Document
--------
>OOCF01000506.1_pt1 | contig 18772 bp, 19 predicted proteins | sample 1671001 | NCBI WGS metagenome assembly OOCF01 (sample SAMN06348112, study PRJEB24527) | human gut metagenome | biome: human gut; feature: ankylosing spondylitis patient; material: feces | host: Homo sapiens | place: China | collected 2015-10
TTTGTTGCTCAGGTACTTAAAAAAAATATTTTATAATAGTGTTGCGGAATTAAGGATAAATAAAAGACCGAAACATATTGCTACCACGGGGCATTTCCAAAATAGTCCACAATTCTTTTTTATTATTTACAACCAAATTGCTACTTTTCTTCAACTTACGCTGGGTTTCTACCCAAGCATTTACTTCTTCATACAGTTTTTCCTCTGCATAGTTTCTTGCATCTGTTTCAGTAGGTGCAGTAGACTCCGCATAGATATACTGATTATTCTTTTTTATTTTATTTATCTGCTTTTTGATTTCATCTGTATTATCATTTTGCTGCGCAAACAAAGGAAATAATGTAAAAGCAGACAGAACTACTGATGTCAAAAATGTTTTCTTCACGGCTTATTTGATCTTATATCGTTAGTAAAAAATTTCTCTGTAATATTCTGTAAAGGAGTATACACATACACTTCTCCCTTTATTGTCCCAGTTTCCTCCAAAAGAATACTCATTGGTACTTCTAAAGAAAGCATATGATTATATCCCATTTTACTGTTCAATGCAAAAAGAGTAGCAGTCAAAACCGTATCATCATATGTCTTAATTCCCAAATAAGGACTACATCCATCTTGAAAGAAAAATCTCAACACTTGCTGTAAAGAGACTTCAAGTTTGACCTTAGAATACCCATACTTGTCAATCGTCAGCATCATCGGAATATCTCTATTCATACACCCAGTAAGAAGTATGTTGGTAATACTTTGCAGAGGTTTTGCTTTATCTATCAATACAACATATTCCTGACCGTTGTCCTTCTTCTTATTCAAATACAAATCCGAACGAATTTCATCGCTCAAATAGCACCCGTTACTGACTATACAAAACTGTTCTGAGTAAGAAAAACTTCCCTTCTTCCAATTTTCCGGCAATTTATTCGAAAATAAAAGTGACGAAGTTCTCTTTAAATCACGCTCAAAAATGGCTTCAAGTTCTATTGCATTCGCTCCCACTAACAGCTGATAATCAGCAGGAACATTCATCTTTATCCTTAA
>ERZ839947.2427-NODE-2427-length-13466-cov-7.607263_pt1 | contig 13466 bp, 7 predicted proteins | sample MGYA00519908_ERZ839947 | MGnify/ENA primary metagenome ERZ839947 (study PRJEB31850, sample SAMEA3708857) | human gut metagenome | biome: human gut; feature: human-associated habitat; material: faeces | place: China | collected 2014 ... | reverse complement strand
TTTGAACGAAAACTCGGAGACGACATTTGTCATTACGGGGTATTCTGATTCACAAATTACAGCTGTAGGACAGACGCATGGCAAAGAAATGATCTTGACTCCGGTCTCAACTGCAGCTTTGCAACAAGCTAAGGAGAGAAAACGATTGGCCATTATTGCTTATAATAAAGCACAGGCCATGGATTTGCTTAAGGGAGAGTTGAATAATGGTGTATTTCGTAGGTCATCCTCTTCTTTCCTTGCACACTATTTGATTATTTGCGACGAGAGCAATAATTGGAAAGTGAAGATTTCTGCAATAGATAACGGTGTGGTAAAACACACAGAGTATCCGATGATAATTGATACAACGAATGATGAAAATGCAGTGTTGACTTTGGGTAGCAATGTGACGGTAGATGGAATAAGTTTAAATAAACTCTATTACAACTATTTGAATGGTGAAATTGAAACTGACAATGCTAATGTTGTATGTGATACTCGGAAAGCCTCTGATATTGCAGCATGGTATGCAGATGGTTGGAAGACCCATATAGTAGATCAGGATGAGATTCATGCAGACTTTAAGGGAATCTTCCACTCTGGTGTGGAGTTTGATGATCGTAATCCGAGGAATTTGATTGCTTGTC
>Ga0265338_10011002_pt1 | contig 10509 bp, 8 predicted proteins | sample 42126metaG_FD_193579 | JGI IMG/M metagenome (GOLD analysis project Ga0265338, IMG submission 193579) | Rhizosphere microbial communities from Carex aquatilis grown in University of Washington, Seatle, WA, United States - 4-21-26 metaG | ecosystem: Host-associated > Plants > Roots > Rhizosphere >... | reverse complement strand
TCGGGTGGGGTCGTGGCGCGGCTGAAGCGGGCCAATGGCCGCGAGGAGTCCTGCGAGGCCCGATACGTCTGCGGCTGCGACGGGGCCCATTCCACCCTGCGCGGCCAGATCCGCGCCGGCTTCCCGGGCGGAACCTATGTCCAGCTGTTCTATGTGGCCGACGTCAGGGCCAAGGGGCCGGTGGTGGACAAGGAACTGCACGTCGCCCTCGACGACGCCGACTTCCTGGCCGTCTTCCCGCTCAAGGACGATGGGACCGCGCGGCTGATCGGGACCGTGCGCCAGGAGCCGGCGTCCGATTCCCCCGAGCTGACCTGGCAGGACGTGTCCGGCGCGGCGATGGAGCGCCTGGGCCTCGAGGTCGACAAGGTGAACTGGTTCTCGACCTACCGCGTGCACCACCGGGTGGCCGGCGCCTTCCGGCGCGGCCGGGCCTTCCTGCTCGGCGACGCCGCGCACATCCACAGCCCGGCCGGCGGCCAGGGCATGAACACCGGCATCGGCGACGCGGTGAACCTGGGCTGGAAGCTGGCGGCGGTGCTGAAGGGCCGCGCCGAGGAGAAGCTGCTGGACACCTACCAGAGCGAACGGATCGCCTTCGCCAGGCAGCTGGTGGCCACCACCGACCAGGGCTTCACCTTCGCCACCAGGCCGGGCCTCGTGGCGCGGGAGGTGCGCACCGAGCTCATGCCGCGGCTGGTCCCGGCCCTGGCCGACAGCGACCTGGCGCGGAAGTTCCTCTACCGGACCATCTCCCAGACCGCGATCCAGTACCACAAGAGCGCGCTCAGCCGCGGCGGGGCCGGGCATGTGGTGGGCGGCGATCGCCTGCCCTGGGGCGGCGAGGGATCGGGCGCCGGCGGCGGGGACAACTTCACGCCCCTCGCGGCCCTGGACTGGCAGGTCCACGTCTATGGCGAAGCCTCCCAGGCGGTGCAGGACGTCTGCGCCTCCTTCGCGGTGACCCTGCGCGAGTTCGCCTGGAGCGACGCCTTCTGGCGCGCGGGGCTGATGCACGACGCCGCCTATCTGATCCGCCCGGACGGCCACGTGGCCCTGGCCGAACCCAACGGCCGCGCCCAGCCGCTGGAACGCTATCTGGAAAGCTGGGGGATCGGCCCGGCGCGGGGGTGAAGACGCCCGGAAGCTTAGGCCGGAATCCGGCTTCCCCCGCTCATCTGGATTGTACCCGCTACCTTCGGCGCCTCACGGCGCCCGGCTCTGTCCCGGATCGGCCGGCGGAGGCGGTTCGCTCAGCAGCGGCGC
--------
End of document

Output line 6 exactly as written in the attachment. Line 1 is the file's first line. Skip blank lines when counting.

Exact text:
TCGGGTGGGGTCGTGGCGCGGCTGAAGCGGGCCAATGGCCGCGAGGAGTCCTGCGAGGCCCGATACGTCTGCGGCTGCGACGGGGCCCATTCCACCCTGCGCGGCCAGATCCGCGCCGGCTTCCCGGGCGGAACCTATGTCCAGCTGTTCTATGTGGCCGACGTCAGGGCCAAGGGGCCGGTGGTGGACAAGGAACTGCACGTCGCCCTCGACGACGCCGACTTCCTGGCCGTCTTCCCGCTCAAGGACGATGGGACCGCGCGGCTGATCGGGACCGTGCGCCAGGAGCCGGCGTCCGATTCCCCCGAGCTGACCTGGCAGGACGTGTCCGGCGCGGCGATGGAGCGCCTGGGCCTCGAGGTCGACAAGGTGAACTGGTTCTCGACCTACCGCGTGCACCACCGGGTGGCCGGCGCCTTCCGGCGCGGCCGGGCCTTCCTGCTCGGCGACGCCGCGCACATCCACAGCCCGGCCGGCGGCCAGGGCATGAACACCGGCATCGGCGACGCGGTGAACCTGGGCTGGAAGCTGGCGGCGGTGCTGAAGGGCCGCGCCGAGGAGAAGCTGCTGGACACCTACCAGAGCGAACGGATCGCCTTCGCCAGGCAGCTGGTGGCCACCACCGACCAGGGCTTCACCTTCGCCACCAGGCCGGGCCTCGTGGCGCGGGAGGTGCGCACCGAGCTCATGCCGCGGCTGGTCCCGGCCCTGGCCGACAGCGACCTGGCGCGGAAGTTCCTCTACCGGACCATCTCCCAGACCGCGATCCAGTACCACAAGAGCGCGCTCAGCCGCGGCGGGGCCGGGCATGTGGTGGGCGGCGATCGCCTGCCCTGGGGCGGCGAGGGATCGGGCGCCGGCGGCGGGGACAACTTCACGCCCCTCGCGGCCCTGGACTGGCAGGTCCACGTCTATGGCGAAGCCTCCCAGGCGGTGCAGGACGTCTGCGCCTCCTTCGCGGTGACCCTGCGCGAGTTCGCCTGGAGCGACGCCTTCTGGCGCGCGGGGCTGATGCACGACGCCGCCTATCTGATCCGCCCGGACGGCCACGTGGCCCTGGCCGAACCCAACGGCCGCGCCCAGCCGCTGGAACGCTATCTGGAAAGCTGGGGGATCGGCCCGGCGCGGGGGTGAAGACGCCCGGAAGCTTAGGCCGGAATCCGGCTTCCCCCGCTCATCTGGATTGTACCCGCTACCTTCGGCGCCTCACGGCGCCCGGCTCTGTCCCGGATCGGCCGGCGGAGGCGGTTCGCTCAGCAGCGGCGC